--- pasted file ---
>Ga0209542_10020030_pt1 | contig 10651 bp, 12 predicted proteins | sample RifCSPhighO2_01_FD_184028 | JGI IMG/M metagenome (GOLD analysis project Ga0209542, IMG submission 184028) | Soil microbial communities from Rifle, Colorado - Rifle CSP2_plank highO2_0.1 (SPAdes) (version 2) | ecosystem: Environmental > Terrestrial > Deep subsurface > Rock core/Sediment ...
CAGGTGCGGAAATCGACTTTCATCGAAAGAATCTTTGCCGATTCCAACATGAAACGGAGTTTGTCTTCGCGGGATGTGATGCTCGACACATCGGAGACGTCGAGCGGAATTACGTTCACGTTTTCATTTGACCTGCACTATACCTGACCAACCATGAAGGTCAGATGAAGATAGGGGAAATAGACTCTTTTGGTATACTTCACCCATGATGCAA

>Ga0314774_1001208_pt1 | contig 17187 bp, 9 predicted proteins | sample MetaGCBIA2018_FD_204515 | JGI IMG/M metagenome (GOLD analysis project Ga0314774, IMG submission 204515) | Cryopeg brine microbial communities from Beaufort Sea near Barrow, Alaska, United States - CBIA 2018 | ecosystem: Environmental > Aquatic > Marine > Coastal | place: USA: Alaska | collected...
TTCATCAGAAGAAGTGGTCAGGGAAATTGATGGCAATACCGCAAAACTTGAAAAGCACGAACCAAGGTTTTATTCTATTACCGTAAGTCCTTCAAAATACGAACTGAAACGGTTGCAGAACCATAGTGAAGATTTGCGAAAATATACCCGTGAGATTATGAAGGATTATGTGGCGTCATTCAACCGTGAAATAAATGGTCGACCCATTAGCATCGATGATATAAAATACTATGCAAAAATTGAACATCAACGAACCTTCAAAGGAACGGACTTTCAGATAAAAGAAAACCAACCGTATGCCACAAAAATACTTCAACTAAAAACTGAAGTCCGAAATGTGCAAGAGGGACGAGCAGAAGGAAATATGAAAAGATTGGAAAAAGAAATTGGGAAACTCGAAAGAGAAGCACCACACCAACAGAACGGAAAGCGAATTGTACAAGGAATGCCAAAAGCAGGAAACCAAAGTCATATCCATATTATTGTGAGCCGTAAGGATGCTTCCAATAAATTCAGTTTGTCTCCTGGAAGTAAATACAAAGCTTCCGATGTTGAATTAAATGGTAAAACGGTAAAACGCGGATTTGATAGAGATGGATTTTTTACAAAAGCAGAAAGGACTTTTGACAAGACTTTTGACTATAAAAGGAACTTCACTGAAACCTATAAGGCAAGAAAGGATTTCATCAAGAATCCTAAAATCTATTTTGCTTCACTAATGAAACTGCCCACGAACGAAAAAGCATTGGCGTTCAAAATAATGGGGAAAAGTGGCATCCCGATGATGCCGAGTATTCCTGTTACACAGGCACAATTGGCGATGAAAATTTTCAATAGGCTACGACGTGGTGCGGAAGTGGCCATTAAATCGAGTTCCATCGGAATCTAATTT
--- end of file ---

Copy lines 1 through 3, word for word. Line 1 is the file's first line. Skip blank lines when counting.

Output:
>Ga0209542_10020030_pt1 | contig 10651 bp, 12 predicted proteins | sample RifCSPhighO2_01_FD_184028 | JGI IMG/M metagenome (GOLD analysis project Ga0209542, IMG submission 184028) | Soil microbial communities from Rifle, Colorado - Rifle CSP2_plank highO2_0.1 (SPAdes) (version 2) | ecosystem: Environmental > Terrestrial > Deep subsurface > Rock core/Sediment ...
CAGGTGCGGAAATCGACTTTCATCGAAAGAATCTTTGCCGATTCCAACATGAAACGGAGTTTGTCTTCGCGGGATGTGATGCTCGACACATCGGAGACGTCGAGCGGAATTACGTTCACGTTTTCATTTGACCTGCACTATACCTGACCAACCATGAAGGTCAGATGAAGATAGGGGAAATAGACTCTTTTGGTATACTTCACCCATGATGCAA

>Ga0314774_1001208_pt1 | contig 17187 bp, 9 predicted proteins | sample MetaGCBIA2018_FD_204515 | JGI IMG/M metagenome (GOLD analysis project Ga0314774, IMG submission 204515) | Cryopeg brine microbial communities from Beaufort Sea near Barrow, Alaska, United States - CBIA 2018 | ecosystem: Environmental > Aquatic > Marine > Coastal | place: USA: Alaska | collected...